Saturday, April 27, 2013

Betrand Lets Me Off the Hook

I wrote a review on Spinoza’s Ethics a while back. I was so disappointed in it that I didn’t even finish it. This could be considered unfair and someone made some scathing comments on my inability to comment adequately or fully understood the philosophy. My disappointment stemmed from the introduction I had to Spinoza from the author Durant as well many general statements from a variety of sources. Durant promised that if I gave it my full attention, I would love the work. Others have agreed. Others also rarely discuss his dependence on their being a perfect being, called God. Most mention that he is a pantheist but few deal with how he reconciled his pantheistic philosophy with his religion.

Bertrand Russell, in History of Western Philosophy is quite clear about all of this and praises Spinoza for both writing a well thought out piece like Ethics and for living its precepts. He also notes how unacceptable his conclusions are for today’s mind. In his time, his biggest problem was being called an atheist. Many find him interesting for this very reason and I think fail to see that he wasn’t one because they are too enamored with how he so confounded the authorities of his day.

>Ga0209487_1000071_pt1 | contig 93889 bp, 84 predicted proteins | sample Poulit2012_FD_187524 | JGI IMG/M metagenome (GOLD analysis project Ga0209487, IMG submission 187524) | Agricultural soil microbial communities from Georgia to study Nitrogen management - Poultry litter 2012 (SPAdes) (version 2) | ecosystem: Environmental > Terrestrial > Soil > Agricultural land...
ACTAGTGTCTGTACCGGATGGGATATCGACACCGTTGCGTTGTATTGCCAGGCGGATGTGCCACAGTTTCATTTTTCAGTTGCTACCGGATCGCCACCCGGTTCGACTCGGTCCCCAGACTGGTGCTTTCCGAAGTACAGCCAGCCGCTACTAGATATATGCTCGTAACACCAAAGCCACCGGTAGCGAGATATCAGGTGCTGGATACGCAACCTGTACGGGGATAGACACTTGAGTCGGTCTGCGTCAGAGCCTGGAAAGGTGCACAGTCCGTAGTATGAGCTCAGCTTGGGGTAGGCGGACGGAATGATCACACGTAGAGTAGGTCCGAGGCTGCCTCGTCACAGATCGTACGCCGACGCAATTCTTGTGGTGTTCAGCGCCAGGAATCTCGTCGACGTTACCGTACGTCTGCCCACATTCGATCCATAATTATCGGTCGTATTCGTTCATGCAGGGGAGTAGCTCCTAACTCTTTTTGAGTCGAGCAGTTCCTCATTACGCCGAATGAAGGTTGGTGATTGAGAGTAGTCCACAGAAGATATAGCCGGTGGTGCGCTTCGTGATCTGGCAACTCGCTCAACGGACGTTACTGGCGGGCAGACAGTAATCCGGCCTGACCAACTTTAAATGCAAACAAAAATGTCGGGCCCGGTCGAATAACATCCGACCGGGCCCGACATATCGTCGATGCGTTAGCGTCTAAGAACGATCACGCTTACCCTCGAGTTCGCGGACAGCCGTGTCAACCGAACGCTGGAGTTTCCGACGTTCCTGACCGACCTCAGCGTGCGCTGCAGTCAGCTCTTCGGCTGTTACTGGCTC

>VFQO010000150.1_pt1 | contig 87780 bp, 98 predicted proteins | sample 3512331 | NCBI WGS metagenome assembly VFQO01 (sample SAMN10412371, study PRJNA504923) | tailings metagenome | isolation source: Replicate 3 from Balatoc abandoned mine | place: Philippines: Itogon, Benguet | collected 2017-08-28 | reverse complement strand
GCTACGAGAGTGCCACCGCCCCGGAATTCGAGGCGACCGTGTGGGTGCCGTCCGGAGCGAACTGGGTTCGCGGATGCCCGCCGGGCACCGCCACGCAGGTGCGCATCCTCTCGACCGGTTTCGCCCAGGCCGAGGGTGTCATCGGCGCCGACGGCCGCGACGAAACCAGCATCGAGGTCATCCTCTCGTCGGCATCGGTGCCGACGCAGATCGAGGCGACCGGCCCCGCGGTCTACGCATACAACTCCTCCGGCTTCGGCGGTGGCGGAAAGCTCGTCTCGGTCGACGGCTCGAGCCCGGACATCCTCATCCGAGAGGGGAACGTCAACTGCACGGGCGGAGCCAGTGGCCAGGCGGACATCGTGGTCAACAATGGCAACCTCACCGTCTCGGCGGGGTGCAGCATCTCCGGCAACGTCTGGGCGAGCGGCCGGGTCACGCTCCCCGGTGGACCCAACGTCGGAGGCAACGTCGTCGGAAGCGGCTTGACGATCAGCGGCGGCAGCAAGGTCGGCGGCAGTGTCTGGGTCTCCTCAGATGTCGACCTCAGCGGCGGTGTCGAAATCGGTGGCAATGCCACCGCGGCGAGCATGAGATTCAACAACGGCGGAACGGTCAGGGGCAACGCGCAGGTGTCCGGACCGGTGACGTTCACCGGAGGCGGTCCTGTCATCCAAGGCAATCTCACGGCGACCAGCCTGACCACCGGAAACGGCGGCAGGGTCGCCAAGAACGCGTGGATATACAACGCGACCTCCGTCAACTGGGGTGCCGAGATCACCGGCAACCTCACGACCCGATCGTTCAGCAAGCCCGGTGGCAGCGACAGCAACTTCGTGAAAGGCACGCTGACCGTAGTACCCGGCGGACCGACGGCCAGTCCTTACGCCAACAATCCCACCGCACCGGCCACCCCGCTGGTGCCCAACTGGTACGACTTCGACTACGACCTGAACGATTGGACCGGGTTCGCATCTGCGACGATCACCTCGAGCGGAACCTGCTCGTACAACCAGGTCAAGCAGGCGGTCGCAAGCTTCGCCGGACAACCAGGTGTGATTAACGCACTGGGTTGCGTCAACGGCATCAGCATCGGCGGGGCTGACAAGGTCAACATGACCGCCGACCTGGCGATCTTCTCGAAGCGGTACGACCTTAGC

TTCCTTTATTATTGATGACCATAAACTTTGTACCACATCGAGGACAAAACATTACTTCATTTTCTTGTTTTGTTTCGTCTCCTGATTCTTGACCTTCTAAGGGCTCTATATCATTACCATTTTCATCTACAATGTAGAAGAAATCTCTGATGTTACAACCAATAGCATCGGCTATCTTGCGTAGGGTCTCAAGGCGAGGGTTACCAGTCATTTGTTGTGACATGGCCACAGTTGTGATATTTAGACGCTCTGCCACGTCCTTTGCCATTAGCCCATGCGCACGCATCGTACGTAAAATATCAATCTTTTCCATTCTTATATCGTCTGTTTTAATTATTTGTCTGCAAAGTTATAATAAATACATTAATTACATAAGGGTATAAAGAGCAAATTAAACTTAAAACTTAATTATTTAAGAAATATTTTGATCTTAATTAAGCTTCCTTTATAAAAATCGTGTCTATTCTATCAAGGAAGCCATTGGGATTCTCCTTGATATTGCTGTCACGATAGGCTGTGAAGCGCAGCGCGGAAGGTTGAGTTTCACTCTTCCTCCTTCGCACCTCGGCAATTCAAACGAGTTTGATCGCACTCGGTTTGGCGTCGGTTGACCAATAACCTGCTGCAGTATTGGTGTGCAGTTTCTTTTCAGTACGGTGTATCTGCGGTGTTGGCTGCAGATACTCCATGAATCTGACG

That he forwarded not only philosophy, but the human condition is unquestionable. That he still has something to offer to the discussion of ethics today is less apparent. That he lived a life free from argument and handled adversity well is evident. That we should all apply his philosophy and do the same for no other reason than it worked for him is to make a choice with no basis. That we should even suffer through a comprehensive study of his works and attempt to fully embrace his mathematical system of precepts and corollaries is doubtful. Bertrand flatly states that you shouldn’t.

Whereas Durant suggests three passes through Ethics, Russell suggests skimming the ideas Spinoza has about how the mind works and focusing on his summaries and applications. Spinoza felt that a person could, just by sitting and thinking about it, come to conclusions about how human beings function and how the universe is structured. By doing that, you may come up with something that is internally sound but it will most likely also be wrong. With the limited science he had to work, Spinoza did an amazing job, but we have significantly more science available to us today and if you have to choose, your efforts would be better focused on the more modern.

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